• Factory = Disabled
    • Back Light = Enable (don't care)
    • External Trig = Disabled
    • Start Button = Disabled
    • Pre-warning = 0 sec
  5. Press Escape


The shielding consists of four sections as shown in Figure 1.  The Source Shield houses the x-ray source and detector. It is constructed with 6-mm of lead with an internal baffle on the unload side of the box.  The exterior corners are covered with 6-mm lead strips and lead vinyl (½-mm) covering the sides. The GRA-MS shield section is constructed with 2-mm of lead with an internal baffle on the load side.

The starboard load end of the track and the port unload end of the track are shielded by  lead vinyl (½-mm) (Figure 2).  Take care when handling the load and unload doors, they are heavy.  On the load side, we have counterweighted the door to hold it open and to take some of the weight.  On the unload door we have mounted magnets to hold it open.  Keep in mind that the vinyl lead shielding is held in place with Velcro and can be dislodge compromising the shielding.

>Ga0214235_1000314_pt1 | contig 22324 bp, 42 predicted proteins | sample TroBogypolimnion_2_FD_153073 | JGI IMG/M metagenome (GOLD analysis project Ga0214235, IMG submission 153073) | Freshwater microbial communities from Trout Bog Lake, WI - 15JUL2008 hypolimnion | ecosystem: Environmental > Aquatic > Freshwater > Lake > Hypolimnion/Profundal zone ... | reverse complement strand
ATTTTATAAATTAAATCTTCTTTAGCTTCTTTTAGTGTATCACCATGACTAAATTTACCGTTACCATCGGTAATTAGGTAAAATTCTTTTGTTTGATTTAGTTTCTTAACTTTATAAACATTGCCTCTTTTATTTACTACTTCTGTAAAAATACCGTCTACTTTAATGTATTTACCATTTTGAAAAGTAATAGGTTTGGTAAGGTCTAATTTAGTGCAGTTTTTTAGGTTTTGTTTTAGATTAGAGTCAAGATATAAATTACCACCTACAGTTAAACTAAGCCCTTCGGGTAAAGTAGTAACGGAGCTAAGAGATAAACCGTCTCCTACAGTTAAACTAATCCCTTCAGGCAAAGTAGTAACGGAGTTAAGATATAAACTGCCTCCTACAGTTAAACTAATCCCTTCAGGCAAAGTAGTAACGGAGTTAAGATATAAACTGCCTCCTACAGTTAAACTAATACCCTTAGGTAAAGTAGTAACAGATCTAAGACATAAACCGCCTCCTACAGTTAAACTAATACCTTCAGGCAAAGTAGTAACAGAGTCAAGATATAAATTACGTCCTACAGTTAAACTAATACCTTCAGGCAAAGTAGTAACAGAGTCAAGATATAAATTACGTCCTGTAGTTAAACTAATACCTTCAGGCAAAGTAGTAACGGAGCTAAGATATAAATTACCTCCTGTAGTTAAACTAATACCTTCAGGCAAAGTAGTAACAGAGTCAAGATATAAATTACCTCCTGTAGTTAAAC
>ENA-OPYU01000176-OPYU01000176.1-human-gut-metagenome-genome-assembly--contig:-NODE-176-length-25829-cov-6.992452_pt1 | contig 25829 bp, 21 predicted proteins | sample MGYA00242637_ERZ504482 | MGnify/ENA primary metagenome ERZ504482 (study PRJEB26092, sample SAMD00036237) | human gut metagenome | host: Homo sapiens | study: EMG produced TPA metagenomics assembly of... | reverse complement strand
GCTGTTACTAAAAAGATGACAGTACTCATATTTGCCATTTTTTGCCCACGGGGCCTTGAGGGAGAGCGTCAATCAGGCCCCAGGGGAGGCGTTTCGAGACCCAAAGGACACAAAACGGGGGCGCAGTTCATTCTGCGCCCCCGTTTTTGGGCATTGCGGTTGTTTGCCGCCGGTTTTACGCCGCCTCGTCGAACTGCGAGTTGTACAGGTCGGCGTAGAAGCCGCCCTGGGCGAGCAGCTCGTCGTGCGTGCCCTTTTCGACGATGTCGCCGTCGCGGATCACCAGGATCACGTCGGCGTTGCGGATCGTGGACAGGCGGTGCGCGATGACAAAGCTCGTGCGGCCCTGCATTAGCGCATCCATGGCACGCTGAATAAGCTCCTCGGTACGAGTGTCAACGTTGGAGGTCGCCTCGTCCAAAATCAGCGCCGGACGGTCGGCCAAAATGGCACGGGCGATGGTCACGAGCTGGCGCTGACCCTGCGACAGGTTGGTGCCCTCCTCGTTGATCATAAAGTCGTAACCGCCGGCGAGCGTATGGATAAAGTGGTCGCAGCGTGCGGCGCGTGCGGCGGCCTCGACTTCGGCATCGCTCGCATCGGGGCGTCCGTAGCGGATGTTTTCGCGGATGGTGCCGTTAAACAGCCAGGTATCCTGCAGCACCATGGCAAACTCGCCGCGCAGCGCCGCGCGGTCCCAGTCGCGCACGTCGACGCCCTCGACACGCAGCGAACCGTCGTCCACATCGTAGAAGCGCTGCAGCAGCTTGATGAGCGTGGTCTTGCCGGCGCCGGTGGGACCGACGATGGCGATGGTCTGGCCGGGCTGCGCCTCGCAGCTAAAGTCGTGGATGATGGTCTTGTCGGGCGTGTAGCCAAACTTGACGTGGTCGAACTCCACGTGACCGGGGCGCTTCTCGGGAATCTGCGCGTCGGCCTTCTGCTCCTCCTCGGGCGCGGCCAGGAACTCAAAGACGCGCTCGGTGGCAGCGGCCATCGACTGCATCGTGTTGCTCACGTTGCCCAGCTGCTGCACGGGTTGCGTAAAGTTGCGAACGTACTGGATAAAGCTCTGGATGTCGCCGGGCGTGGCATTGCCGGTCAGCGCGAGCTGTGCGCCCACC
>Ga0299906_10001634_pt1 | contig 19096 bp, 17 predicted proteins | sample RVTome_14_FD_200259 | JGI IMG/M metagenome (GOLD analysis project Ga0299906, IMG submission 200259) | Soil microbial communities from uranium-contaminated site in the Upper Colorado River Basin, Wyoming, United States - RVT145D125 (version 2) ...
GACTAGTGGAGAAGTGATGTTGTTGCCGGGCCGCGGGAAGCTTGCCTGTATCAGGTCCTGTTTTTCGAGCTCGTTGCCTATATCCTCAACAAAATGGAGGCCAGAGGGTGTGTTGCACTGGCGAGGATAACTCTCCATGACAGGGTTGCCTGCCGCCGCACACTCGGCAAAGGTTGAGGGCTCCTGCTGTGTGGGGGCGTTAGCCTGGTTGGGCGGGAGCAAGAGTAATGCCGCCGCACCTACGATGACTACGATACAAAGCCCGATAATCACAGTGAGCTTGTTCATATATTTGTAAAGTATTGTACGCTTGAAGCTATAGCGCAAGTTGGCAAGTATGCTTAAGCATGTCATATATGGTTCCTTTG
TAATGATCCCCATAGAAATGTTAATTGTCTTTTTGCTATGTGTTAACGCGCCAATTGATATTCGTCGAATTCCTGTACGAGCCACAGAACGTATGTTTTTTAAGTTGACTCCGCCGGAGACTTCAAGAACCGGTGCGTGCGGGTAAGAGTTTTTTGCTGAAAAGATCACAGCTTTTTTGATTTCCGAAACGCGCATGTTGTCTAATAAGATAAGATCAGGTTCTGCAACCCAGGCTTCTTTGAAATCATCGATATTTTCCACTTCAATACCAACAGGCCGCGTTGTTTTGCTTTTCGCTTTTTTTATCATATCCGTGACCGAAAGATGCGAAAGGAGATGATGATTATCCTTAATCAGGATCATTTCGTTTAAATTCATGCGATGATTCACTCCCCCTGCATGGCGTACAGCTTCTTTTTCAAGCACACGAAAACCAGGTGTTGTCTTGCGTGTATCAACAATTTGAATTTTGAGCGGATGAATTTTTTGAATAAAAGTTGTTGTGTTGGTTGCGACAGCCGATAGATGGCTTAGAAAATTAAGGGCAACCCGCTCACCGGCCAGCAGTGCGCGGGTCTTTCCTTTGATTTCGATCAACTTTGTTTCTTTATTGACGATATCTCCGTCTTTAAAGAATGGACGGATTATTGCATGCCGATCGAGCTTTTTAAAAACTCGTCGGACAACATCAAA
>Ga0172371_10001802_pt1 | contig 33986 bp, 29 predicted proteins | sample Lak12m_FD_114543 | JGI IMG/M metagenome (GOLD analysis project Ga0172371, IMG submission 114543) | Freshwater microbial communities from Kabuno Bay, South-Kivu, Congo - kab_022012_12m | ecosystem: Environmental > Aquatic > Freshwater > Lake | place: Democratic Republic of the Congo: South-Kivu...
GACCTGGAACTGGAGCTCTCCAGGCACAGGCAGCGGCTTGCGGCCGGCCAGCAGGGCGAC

Figure 1 X-ray Image Logger Shielding 

Figure 2- X-ray Image Logger from starboard (left) and port (right).

Safety Systems

The x-ray imager has multiple safety systems in place to ensure a user does not operate the system in an unsafe configuration. Never attempt to operate the x-ray source without the proper shielding in place! The safety systems include:

1)      Visual Light Indications

2)      Door Switches

3)      Active Area Monitor

4)      Emergency Stop Switch

These switches and monitors are wired into one fail safe circuit.

Failsafe Circuit